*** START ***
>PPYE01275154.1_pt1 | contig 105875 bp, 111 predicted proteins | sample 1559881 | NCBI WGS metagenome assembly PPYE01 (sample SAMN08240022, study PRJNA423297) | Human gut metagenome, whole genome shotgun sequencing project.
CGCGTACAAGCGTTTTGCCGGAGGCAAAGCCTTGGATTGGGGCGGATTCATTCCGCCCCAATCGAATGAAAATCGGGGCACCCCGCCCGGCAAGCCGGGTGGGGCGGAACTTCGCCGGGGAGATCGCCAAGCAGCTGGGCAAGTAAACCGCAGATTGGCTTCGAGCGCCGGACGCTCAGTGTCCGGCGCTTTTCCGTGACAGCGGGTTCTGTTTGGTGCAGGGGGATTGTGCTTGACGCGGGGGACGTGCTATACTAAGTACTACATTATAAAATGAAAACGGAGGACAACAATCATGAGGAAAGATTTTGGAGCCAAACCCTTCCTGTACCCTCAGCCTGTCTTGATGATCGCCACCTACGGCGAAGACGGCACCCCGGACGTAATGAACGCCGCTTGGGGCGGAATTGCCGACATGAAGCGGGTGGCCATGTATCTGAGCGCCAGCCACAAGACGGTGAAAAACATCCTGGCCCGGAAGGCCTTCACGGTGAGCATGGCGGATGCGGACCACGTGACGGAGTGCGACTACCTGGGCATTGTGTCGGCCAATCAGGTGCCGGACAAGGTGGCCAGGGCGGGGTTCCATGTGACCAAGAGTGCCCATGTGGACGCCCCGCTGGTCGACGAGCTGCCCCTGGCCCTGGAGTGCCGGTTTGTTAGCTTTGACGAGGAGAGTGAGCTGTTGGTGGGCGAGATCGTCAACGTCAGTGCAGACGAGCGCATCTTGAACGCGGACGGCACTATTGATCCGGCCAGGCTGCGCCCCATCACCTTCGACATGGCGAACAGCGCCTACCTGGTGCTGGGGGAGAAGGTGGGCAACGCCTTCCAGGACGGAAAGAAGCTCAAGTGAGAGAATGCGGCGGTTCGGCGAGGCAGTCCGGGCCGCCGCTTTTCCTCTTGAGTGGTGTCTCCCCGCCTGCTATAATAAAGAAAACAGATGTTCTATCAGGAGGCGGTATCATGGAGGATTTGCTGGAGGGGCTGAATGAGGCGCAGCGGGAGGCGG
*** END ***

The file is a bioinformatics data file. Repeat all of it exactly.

>PPYE01275154.1_pt1 | contig 105875 bp, 111 predicted proteins | sample 1559881 | NCBI WGS metagenome assembly PPYE01 (sample SAMN08240022, study PRJNA423297) | Human gut metagenome, whole genome shotgun sequencing project.
CGCGTACAAGCGTTTTGCCGGAGGCAAAGCCTTGGATTGGGGCGGATTCATTCCGCCCCAATCGAATGAAAATCGGGGCACCCCGCCCGGCAAGCCGGGTGGGGCGGAACTTCGCCGGGGAGATCGCCAAGCAGCTGGGCAAGTAAACCGCAGATTGGCTTCGAGCGCCGGACGCTCAGTGTCCGGCGCTTTTCCGTGACAGCGGGTTCTGTTTGGTGCAGGGGGATTGTGCTTGACGCGGGGGACGTGCTATACTAAGTACTACATTATAAAATGAAAACGGAGGACAACAATCATGAGGAAAGATTTTGGAGCCAAACCCTTCCTGTACCCTCAGCCTGTCTTGATGATCGCCACCTACGGCGAAGACGGCACCCCGGACGTAATGAACGCCGCTTGGGGCGGAATTGCCGACATGAAGCGGGTGGCCATGTATCTGAGCGCCAGCCACAAGACGGTGAAAAACATCCTGGCCCGGAAGGCCTTCACGGTGAGCATGGCGGATGCGGACCACGTGACGGAGTGCGACTACCTGGGCATTGTGTCGGCCAATCAGGTGCCGGACAAGGTGGCCAGGGCGGGGTTCCATGTGACCAAGAGTGCCCATGTGGACGCCCCGCTGGTCGACGAGCTGCCCCTGGCCCTGGAGTGCCGGTTTGTTAGCTTTGACGAGGAGAGTGAGCTGTTGGTGGGCGAGATCGTCAACGTCAGTGCAGACGAGCGCATCTTGAACGCGGACGGCACTATTGATCCGGCCAGGCTGCGCCCCATCACCTTCGACATGGCGAACAGCGCCTACCTGGTGCTGGGGGAGAAGGTGGGCAACGCCTTCCAGGACGGAAAGAAGCTCAAGTGAGAGAATGCGGCGGTTCGGCGAGGCAGTCCGGGCCGCCGCTTTTCCTCTTGAGTGGTGTCTCCCCGCCTGCTATAATAAAGAAAACAGATGTTCTATCAGGAGGCGGTATCATGGAGGATTTGCTGGAGGGGCTGAATGAGGCGCAGCGGGAGGCGG